It’s not every day that Europe’s largest sportswear manufacturer features an Orthodox Jew on a billboard. But that’s precisely what happened when Adidas portrayed Israeli national marathon and half marathon champion Beatie (Bracha) Deutsch in an ad campaign earlier this year along Tel Aviv’s Ayalon Highway.

The 31-year-old mother of five, who immigrated to Israel at the age of 19, recently appeared in the company’s “Impossible is Nothing” campaign in her signature look—a below-the-knees skirt, three-quarter-length sleeves and a headscarf.

Nothing about her story is normal.

Beatie Deutsch at the June 2019 Riga Half Marathon. Photo by Amit Ne’eman.

Deutsch, who narrowly missed competing for Israel in the Tokyo Olympics, came to the sport only five years ago. She began running after the birth of her fourth child—the fourth in six years.

After losing too many informal races at family reunions on the beach, Deutsch decided to commit herself to training for a marathon to get in shape. Her first official race was the 2016 Tel Aviv Marathon, which she ran with a time of three hours and 27 minutes.

Deutsch, who is a tiny 4 feet and 9 inches tall, ran her next marathon a year later, in 2017, when she was seven months pregnant, training until the day she gave birth.

Her race time for the marathon was 4:08:16, hinting at a great deal of untapped potential.

“I had the best labor, delivery and recovery with my fifth child, the only pregnancy I ran through,” admits Deutsch.

Deutsch went on to win half-marathon victories in Latvia and Tel Aviv in 2019, and Miami in 2020.

She also took Israel’s national championship, the Tiberias Marathon, in 2019, clocking 2:42:18, three minutes faster than the then most recent Olympic standard, set in 2016. In 2020, she took the Tiberias women’s title at 2:32:25, shaving about 10 minutes off her previous time.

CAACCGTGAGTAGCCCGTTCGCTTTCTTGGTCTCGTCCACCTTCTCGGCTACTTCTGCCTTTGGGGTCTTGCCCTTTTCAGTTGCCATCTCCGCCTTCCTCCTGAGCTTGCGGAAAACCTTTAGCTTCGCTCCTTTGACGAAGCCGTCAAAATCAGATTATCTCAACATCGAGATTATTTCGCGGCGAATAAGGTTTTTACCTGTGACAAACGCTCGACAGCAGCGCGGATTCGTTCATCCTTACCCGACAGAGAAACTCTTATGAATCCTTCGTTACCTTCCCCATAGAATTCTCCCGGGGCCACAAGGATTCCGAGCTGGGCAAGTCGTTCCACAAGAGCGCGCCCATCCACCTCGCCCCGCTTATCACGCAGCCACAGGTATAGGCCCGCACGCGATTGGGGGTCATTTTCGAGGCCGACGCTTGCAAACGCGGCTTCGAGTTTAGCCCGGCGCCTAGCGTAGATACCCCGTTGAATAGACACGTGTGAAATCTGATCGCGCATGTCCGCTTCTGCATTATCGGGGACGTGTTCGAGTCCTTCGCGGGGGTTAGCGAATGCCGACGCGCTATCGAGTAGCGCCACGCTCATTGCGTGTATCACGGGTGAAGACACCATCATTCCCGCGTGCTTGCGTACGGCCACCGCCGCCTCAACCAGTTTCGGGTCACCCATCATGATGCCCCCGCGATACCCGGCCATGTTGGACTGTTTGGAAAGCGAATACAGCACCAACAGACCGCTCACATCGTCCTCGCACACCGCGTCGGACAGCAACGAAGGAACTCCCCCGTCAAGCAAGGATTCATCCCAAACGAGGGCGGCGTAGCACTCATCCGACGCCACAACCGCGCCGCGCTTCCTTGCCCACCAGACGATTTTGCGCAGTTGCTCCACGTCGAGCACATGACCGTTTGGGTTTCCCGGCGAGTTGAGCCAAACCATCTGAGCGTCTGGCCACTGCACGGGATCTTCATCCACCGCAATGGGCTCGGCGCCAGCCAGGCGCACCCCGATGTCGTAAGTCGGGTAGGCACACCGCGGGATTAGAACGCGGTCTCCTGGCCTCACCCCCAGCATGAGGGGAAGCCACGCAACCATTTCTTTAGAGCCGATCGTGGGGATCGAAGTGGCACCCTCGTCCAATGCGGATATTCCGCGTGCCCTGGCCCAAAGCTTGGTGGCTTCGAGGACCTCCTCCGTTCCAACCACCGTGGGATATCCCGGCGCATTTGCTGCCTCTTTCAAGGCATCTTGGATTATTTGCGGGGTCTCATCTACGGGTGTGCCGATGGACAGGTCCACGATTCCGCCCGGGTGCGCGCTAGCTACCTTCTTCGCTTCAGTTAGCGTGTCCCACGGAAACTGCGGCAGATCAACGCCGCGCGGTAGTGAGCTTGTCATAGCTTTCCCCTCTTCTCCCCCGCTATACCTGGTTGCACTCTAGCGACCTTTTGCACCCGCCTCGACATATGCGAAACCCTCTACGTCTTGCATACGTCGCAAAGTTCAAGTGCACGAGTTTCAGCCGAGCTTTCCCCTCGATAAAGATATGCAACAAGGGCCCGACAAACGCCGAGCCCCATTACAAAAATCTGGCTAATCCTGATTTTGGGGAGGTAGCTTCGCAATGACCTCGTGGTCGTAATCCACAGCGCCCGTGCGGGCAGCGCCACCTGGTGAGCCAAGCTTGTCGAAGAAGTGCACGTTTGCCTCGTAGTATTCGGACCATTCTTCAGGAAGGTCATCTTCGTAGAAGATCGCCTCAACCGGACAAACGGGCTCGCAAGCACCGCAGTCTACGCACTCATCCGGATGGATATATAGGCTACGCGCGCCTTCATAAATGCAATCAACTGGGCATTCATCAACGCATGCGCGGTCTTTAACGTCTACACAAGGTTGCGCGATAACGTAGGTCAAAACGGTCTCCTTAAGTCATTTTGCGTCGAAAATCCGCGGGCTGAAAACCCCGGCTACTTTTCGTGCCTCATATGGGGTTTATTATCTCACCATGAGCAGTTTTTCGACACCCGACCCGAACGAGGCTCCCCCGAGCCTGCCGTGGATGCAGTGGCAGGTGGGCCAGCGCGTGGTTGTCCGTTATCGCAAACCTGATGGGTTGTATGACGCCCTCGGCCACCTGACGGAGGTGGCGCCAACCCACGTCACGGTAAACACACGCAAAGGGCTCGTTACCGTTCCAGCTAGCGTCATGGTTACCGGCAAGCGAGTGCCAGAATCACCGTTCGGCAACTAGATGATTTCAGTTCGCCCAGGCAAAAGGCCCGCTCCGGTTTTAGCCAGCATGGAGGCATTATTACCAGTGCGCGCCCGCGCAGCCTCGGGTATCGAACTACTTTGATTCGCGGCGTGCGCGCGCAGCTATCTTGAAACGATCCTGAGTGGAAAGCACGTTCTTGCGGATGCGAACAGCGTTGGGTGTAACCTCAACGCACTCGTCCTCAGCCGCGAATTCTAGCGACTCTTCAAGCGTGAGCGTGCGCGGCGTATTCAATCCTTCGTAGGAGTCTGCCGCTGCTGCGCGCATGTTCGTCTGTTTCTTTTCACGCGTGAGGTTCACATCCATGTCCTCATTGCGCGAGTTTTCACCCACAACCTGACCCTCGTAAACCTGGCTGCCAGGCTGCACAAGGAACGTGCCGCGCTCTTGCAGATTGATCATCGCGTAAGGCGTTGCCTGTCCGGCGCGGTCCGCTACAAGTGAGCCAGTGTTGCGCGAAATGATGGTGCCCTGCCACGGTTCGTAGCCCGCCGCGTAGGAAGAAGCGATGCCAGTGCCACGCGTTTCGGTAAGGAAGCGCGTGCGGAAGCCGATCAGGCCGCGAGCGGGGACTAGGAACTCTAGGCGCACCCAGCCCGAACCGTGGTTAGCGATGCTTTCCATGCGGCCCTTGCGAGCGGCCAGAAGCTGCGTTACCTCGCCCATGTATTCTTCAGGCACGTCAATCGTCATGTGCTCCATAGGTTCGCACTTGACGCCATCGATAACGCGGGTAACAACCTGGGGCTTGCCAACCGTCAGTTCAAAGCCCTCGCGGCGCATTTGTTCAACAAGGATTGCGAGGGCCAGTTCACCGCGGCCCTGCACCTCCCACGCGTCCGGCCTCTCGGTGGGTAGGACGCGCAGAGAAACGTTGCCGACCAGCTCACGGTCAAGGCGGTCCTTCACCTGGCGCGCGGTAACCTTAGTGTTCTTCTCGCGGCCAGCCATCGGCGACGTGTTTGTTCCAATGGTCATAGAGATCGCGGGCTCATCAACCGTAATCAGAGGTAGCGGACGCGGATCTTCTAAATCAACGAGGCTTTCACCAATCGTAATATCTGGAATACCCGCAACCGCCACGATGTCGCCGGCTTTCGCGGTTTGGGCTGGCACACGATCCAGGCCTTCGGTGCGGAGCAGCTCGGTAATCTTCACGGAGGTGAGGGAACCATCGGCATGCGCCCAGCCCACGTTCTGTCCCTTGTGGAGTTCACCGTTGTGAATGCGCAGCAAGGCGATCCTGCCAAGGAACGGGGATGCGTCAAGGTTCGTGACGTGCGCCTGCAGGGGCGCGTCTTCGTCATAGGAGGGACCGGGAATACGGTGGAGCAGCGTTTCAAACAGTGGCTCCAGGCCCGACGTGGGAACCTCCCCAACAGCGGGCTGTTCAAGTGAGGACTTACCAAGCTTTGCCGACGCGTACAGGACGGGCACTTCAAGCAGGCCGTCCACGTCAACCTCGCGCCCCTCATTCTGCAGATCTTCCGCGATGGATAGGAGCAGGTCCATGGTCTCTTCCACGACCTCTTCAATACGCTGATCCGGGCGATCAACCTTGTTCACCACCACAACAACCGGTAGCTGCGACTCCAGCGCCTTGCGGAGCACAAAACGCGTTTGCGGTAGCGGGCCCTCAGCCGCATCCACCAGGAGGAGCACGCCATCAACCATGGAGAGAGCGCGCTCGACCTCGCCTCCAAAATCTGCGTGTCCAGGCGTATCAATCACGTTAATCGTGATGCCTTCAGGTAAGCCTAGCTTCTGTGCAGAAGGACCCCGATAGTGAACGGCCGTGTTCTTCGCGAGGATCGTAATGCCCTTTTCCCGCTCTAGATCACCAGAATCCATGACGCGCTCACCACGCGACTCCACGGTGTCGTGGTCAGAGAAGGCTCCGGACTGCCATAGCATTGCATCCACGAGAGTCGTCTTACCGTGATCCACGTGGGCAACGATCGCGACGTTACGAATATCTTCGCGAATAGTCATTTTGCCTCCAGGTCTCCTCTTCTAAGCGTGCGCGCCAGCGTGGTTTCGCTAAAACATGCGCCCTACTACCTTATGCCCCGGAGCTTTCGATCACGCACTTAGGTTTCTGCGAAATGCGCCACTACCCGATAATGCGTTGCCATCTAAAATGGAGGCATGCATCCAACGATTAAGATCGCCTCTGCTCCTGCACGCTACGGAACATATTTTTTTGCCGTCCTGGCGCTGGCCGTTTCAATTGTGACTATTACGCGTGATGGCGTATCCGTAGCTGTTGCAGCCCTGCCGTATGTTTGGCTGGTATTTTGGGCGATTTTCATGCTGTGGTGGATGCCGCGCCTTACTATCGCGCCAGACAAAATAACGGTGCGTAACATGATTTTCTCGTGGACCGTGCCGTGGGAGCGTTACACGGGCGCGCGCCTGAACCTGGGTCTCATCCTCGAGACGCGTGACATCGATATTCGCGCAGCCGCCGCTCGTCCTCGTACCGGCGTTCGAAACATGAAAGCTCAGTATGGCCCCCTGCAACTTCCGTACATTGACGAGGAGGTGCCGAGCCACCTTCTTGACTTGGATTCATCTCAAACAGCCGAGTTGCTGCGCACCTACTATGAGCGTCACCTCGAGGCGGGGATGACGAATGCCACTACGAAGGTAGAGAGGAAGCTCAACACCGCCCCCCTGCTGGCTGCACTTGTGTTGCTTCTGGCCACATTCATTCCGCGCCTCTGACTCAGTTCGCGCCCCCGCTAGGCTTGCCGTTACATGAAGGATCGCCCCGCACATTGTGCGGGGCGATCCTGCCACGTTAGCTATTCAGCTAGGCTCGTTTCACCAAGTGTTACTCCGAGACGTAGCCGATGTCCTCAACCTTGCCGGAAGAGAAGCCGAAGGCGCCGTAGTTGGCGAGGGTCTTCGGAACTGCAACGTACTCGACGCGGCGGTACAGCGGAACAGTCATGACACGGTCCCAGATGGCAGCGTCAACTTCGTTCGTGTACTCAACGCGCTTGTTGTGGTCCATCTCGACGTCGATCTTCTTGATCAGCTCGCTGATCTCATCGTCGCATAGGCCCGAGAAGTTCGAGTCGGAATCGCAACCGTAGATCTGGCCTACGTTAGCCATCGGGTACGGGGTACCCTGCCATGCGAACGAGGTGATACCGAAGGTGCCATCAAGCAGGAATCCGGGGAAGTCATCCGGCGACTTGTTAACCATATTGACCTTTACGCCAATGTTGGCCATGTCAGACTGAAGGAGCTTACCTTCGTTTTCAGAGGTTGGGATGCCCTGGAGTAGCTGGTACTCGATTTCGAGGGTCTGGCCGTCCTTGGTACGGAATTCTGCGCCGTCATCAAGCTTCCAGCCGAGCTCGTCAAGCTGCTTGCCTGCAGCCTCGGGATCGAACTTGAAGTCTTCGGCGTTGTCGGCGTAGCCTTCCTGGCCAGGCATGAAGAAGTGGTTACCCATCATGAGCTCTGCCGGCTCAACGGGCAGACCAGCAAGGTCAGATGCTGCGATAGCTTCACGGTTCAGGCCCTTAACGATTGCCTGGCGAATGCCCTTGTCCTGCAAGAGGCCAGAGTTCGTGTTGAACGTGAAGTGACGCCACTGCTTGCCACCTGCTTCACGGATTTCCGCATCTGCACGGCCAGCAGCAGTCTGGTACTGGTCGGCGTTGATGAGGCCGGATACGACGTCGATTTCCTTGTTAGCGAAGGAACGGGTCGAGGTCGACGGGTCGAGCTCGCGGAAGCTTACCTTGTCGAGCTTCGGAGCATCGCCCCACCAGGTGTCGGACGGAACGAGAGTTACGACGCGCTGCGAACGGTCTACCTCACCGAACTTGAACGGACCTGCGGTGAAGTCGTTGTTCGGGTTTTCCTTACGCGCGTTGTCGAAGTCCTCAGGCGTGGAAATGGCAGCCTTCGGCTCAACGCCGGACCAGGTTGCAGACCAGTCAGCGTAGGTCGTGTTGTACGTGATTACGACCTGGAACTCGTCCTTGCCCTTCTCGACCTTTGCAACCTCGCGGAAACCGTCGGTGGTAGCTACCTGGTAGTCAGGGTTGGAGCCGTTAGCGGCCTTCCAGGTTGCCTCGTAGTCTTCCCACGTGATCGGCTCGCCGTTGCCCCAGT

It hasn’t always been easy. In January 2018, shortly before the Jerusalem marathon, Deutsch was diagnosed with the autoimmune disease celiac, which leads to damage in the small intestine if you eat gluten.

“I was anemic for a while before I realized. I felt really weak and had to stop to catch my breath frequently,” says Deutsch, who now maintains a gluten-free diet. “Once I stopped eating gluten, my body started absorbing [iron].”

Then in 2020, she injured her left shin and had to take six weeks off from running.

Deutsch had hoped to represent Israel at this summer’s Tokyo Olympics, rescheduled from 2020. She set a personal record of 2:31:39 at an April qualifying race in England—two minutes, nine seconds shy of the Olympic criterion.

“I initially qualified through the ranking system but then with the prolonged qualifying period, I had to hit the guaranteed standard of 2:29:30,” Deutsch explains. “I trained to run that time and was in the best shape of my life but unfortunately didn’t quite make it.”

For Deutsch, running has become a meditative experience. “I find running to be an incredible opportunity for prayer and to talk to God,” she says.

The joy, she says, is in “being alone, discovering a new place and soaking in every tiny detail of the world around me.”

Beatie Deutsch. Photo by Kinneret Rifkind.

As most people have, Deutsch has experienced many obstacles recently, largely due to the pandemic, which has canceled races, challenged training schedules, reduced sponsorship offers and hampered opportunities to land prize money.

In June, when a fellow athlete in the Israeli track-and-field delegation tested positive for COVID-19, the entire team, including Deutsch, was prevented from flying to the European championships in Bulgaria.